“When atoms collide, that’s physics. When humans collide, we call it theatre.”

Suresh Nampuri is a storyteller. In his day job he is a researcher in string theory and quantum physics, currently at the Instituto Superior Técnico (IST) in Lisbon. He is fascinated by gravity: the physical force we learn about earliest in our lives, and even if we learn to understand other forces governing the world, gravity always remains a kind of mystery. To him, the way atoms move and collide is a kind of storytelling.

But he isn’t just a physicist. A few years ago, he co-founded the JÀ International Theatre Company, for which he writes and directs plays. In the interview he speaks about subtext, and how it structures human interaction in theatre, film, and television.  It is clear that as committed he is to his research, theatre and the construction of stage plays is just as enticing to him.

His newest project unites his love of theatre with his work in academic research. Together with two other academics, he plans to programme a machine learning algorithm, to study and create new narratives.  By feeding stories to this algorithm, he wants to understand what kind of patterns are present in them, and how these patterns might particularly inspire action in the people who consume those stories. A driving factor behind the project is also the idea that narratives – not just stage plays, but the images and narratives that politicians and governments have created for their own purposes – can drive people to negative action or belief. Two examples Suresh uses are Trump and Hitler, individuals who used their narrative power to make people engage with and perpetuate things they may not normally have done. So, the question Suresh is asking with this new project, is whether it is possible to write narratives which inspire positive, “ethically correct” action and conflict resolution? And whether it is possible to do this with the help of an algorithm, which can consume and analyse more narratives than any human ever could.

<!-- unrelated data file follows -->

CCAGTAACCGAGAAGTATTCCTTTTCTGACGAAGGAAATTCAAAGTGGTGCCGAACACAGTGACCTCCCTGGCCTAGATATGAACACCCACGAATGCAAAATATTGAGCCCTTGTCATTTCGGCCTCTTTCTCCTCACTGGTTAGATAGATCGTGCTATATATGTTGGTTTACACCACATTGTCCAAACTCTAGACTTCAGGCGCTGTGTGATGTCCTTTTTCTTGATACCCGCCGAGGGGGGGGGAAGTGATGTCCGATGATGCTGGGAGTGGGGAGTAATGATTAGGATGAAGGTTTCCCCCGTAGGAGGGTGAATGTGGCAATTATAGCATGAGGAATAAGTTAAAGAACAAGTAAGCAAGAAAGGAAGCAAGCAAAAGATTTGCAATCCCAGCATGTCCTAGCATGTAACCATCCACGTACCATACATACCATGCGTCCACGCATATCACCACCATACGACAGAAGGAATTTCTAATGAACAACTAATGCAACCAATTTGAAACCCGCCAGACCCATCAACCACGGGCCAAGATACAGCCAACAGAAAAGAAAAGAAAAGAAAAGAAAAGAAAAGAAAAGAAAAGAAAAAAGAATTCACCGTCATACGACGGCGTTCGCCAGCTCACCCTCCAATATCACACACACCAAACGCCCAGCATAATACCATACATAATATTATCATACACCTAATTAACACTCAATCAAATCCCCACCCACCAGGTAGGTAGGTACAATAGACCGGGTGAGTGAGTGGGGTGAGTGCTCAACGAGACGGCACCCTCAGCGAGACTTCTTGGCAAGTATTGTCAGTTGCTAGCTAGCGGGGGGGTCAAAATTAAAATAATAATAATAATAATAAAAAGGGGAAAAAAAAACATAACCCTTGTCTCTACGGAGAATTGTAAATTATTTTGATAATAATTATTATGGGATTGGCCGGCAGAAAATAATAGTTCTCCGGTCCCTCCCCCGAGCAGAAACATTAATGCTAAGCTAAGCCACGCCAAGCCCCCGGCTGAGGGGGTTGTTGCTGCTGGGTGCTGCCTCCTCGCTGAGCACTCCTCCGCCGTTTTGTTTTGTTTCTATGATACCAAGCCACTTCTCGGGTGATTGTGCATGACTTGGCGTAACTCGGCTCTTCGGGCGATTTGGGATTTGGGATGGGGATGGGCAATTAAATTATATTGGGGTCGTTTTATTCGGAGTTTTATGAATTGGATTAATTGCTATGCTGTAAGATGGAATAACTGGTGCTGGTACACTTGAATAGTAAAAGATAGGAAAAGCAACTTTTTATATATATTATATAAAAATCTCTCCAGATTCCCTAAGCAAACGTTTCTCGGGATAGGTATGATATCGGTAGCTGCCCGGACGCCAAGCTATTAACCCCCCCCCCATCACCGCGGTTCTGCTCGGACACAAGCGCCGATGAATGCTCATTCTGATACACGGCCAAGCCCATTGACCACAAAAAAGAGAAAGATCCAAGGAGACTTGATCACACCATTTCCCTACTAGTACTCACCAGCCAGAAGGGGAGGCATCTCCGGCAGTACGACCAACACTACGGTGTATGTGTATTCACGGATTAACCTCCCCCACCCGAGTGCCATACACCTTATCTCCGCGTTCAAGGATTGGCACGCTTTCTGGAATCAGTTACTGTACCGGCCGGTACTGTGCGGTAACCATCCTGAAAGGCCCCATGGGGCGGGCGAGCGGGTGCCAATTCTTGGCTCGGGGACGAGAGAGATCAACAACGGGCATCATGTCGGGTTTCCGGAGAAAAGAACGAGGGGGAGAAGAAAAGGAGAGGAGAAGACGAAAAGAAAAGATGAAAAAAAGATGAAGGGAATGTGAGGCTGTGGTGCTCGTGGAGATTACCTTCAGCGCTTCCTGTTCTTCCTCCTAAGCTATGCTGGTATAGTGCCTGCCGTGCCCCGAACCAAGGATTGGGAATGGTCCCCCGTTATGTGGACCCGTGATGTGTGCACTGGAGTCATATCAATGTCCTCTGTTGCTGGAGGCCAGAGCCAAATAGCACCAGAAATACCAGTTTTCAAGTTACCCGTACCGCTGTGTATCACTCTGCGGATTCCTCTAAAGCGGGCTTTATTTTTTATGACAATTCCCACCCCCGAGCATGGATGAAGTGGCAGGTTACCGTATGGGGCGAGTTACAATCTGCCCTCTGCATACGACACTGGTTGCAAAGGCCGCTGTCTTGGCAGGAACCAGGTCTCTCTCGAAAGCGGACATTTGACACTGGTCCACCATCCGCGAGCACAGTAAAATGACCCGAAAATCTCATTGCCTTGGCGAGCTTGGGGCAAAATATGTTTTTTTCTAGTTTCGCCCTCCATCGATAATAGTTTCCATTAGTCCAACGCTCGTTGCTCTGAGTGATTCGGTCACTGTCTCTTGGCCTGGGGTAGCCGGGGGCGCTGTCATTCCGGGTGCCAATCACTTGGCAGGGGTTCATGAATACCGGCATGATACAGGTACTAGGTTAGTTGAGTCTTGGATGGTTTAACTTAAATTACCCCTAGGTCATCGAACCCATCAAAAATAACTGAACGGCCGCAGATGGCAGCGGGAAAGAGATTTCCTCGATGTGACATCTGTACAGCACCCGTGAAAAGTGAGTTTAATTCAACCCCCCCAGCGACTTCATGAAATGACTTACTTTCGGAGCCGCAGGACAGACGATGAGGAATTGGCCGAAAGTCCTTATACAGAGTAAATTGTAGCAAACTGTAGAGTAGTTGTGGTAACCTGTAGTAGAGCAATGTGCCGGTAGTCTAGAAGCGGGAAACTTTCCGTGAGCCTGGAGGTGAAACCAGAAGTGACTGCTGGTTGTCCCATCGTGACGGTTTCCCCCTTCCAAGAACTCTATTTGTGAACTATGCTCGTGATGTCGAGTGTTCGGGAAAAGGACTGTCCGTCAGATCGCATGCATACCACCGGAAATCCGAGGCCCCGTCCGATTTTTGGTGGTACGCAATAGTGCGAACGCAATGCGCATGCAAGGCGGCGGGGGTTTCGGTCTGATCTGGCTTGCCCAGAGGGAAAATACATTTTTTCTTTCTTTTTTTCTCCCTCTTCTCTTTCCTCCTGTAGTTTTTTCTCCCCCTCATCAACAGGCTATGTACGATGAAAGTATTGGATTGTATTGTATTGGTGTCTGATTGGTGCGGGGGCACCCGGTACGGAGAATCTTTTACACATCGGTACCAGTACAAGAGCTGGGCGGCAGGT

One potential application for the algorithm, could be helping NGOs which work to anthropogenic combat climate change, to improve the narratives and messaging they use. To do that the algorithm would have to be fed stories about the environment, however according to Suresh there may be an issue finding sufficient source material. As he tells it, the majority of our stories are centred on humans or even animals – rarely is the environment represented as a party to be protected, or as something that we should advocate on behalf of.

Looking at Suresh and his collaborators’ project, there are many questions we might want to ask. About the impossibility of creating an unbiased algorithm, what “ethically correct” even means, or how he plans to overcome the fact that, as he says, there are too few stories about the environment. What stands out however, is that this project is a kind of perfect synergy between Suresh’s two passions.

He is using a technology he works with in his research – machine learning algorithms and AI – to facilitate his passion for theatre, the study of subtext and patterns of human behaviour. Using technology to further art and culture is nothing new of course. Artists have been incorporating technology into their work for a long time, and this pandemic forced many performers to try and use platforms like Zoom and Youtube to move their performances online. Suresh himself mentions that the company he helped found, had moved into doing a lot of “hybrid things” due to the pandemic. But in a way, what he is now working on feels special. This is not just technology facilitating art, but enabling and programming technology to create new art.

Read the full interview with Suresh here https://youtu.be/GU-BtuSO_kQ

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